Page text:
By the time Penny Lane’s lease ran out on that location in ’94, the reading “seemed like an institution,” drawing in media attention and a community of great but mostly unrecognized poets, now mysterious names like Helen Broderick, Mickey O’Connor, Reverend Dr. Todd Morrison, Bill LeClere, Andy Hoffman, Ashley Webb and Lauren Holloway…
A woman named Eve Branstein was influenced to start a similar reading in LA, which gained some national recognition. Others who participated in So You’re A Poet went back to their colleges or other towns and started readings too.
After a brief interlude at the West End Tavern, the series resumed at Penny Lane’s new location across the street (where Full Cycle bikeshop is now) and continued there until it closed for good in July 2005. Many consider this to be the golden age of the reading, documented in the acclaimed 2003 Poets from Penny Lane anthology, featuring such megapoets as Allen Ginsberg, Anne Waldman, Gregory Corso, Ted Joans, Lawrence Ferlinghetti, and Diane DiPrima, who all read in the series. Los Angeles poet S.A. Griffin said he was more proud to be in that anthology than any other he’d been in including The Outlaw Bible of American Poetry.
The reading survived Penny Lane, temporarily locating to Camille’s on Pearl St, and eventually landing at The Laughing Goat at 1709 Pearl in February 2006, where it has been ever since, making it So You’re a Poet’s longest residence.
Although some may feel nostalgic for other eras of the reading, things are still very present for Tom who suggests things might have never been better.
“The Laughing Goat is a really nice room, and they serve alcohol, and the sound system…. and the lighting… [are] really good, and the décor… and the baristas are really nice.”
And even when it feels like no one’s there, there’s actually probably like a 40 person audience.
While there are so many other readings and literary events in the Boulder/Denver area these days, none quite have the feel of So You’re A Poet. A little over ten years ago Tom tallied the number of people who’d read in the open mic at 6000 (He keeps the sign up sheets for every week. Also the first 500 or so are recorded on cassette.), which means the total now might be somewhere in the neighborhood of 10,000. You can sense these deep roots when you perform there.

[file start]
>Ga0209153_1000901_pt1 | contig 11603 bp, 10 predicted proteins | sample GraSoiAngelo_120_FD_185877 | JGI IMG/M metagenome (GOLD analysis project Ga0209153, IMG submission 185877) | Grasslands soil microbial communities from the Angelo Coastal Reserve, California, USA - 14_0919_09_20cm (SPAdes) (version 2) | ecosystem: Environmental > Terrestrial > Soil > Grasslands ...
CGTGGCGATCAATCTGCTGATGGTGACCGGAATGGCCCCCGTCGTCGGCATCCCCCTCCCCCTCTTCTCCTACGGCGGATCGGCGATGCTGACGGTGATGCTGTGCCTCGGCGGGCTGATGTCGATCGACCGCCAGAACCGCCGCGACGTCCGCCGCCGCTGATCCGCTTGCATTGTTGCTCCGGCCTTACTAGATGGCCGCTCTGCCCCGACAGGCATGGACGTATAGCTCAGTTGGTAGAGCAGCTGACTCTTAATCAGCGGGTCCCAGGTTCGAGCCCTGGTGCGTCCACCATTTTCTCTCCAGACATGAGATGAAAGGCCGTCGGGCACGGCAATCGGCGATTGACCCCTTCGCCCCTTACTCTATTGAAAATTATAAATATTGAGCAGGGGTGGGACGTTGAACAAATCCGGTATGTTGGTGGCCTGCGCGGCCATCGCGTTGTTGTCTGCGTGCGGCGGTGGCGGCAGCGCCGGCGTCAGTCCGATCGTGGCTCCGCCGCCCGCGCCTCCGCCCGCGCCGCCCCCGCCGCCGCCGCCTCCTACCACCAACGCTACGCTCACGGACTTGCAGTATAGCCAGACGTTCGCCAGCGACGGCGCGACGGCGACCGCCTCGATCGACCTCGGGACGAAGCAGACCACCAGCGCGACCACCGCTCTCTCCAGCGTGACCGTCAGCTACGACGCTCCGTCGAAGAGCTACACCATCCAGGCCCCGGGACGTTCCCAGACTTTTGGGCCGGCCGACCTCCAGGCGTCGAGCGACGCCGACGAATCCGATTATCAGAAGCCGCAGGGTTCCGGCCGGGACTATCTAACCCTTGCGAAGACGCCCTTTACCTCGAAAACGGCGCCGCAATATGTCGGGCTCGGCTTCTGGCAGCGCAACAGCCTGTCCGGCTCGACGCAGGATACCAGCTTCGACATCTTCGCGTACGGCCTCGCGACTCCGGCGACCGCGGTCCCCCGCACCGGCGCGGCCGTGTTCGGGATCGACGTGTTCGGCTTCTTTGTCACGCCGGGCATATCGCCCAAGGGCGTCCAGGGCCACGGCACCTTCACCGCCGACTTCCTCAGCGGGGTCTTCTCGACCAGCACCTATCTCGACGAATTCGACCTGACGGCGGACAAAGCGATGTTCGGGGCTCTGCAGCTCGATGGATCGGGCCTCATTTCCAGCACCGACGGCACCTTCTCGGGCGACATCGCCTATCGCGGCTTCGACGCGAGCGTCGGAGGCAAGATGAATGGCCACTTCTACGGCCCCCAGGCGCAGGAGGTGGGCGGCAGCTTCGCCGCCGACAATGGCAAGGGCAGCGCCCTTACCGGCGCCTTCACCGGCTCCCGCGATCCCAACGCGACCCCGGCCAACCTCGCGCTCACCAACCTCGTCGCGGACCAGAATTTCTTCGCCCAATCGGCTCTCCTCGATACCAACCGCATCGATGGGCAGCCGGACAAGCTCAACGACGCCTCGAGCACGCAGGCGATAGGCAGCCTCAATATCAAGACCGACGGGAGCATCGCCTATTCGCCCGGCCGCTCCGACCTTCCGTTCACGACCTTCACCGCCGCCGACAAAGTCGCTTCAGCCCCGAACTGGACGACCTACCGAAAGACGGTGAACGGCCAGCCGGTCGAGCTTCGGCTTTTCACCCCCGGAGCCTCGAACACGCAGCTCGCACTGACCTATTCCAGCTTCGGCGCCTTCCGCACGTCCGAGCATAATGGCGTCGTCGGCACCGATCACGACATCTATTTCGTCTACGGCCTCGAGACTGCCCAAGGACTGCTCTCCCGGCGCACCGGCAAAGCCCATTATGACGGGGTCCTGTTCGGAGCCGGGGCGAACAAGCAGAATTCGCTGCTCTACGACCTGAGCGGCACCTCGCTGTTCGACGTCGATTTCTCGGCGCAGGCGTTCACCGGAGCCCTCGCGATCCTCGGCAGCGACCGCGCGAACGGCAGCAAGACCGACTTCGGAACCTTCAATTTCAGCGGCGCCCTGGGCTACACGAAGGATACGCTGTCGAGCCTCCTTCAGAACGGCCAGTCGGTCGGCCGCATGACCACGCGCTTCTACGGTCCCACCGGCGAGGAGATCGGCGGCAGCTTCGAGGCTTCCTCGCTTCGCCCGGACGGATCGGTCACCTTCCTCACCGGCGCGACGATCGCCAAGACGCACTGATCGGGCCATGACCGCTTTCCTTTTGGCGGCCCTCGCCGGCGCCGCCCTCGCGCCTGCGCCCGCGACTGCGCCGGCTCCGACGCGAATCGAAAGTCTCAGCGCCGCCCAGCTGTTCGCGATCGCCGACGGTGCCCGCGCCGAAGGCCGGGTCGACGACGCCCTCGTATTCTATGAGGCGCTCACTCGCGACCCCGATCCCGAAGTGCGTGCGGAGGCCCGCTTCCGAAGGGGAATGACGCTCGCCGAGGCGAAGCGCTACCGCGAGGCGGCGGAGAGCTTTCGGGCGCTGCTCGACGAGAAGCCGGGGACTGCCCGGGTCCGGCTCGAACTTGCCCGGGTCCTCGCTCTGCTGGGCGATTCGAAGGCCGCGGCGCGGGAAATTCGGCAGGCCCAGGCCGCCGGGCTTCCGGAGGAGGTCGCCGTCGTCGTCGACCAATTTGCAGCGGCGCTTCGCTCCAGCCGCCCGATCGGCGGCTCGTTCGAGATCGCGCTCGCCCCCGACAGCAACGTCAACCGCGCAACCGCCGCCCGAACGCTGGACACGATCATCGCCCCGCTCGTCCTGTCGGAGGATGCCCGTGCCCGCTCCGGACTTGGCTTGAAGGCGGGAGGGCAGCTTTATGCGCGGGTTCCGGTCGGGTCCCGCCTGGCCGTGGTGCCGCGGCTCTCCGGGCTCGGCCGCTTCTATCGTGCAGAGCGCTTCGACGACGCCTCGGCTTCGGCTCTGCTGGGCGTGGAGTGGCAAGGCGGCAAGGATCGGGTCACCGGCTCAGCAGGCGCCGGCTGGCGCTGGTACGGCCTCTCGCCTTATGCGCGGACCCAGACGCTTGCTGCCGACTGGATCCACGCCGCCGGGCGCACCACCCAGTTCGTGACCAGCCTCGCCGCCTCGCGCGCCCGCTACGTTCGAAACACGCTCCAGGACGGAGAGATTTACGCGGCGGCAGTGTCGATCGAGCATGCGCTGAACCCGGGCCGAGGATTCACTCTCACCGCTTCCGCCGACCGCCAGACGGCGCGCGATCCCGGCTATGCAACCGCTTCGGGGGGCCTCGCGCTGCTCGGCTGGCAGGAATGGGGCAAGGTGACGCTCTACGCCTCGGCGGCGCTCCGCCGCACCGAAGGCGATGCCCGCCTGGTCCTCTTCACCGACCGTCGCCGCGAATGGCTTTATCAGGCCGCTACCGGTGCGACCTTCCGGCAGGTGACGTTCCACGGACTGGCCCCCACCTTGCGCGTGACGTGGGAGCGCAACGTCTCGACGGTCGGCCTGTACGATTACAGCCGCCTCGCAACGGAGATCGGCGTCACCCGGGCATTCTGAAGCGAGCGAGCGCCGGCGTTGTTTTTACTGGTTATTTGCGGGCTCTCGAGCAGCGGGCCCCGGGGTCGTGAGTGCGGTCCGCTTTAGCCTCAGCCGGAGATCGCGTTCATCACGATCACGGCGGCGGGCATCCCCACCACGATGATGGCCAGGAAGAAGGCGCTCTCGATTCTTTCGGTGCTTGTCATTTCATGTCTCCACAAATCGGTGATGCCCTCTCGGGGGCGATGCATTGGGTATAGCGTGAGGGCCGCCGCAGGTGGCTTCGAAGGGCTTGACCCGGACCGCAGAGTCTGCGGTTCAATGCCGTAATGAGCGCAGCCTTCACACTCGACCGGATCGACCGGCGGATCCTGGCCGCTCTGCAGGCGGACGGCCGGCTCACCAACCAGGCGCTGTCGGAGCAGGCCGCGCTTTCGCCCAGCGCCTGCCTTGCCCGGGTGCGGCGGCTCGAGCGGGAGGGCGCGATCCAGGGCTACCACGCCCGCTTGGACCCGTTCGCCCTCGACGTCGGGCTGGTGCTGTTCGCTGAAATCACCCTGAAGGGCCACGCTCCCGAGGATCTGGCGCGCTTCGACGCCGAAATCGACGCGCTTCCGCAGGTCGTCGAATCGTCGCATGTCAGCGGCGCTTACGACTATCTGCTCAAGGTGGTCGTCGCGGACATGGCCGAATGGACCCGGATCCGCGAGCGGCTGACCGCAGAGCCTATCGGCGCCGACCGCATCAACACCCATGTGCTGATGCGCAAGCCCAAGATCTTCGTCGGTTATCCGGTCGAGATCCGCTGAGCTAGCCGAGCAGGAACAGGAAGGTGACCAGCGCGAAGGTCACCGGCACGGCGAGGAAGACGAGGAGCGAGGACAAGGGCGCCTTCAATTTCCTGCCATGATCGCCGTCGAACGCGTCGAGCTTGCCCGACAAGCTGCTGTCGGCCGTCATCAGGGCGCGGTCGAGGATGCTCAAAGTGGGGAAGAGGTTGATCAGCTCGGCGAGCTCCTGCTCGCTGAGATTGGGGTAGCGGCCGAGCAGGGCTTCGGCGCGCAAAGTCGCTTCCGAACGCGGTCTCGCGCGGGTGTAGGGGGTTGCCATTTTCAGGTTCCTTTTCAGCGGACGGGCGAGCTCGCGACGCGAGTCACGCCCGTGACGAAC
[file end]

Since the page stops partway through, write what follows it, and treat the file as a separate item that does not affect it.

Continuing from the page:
Personally, this appeals to me. I suppose I understand why someone would want to start their own new series (although some newcomers can seem so oblivious, almost like ‘hey, you know what this town could use? A poetry reading!”). Naropa has always encouraged the DIY approach to things, and young people will always be compelled to establish themselves independently, and some might just not fit with Tom’s style. But I feel comforted by the idea of submitting to a tradition that’s bigger than me, doing it longer than I’ve done anything in my life. And I’ve been a regular for most of the Laughing Goat era.
Tom Peters has literally not missed one Monday since the beginning. Even when he had to attend a family funeral one week, the reading still went on, and he still introduced readers over the phone. Even when venues were closed for Christmas Day, they’d give Tom the keys to open the doors himself for a handful of loyal poets, without even drinks to serve.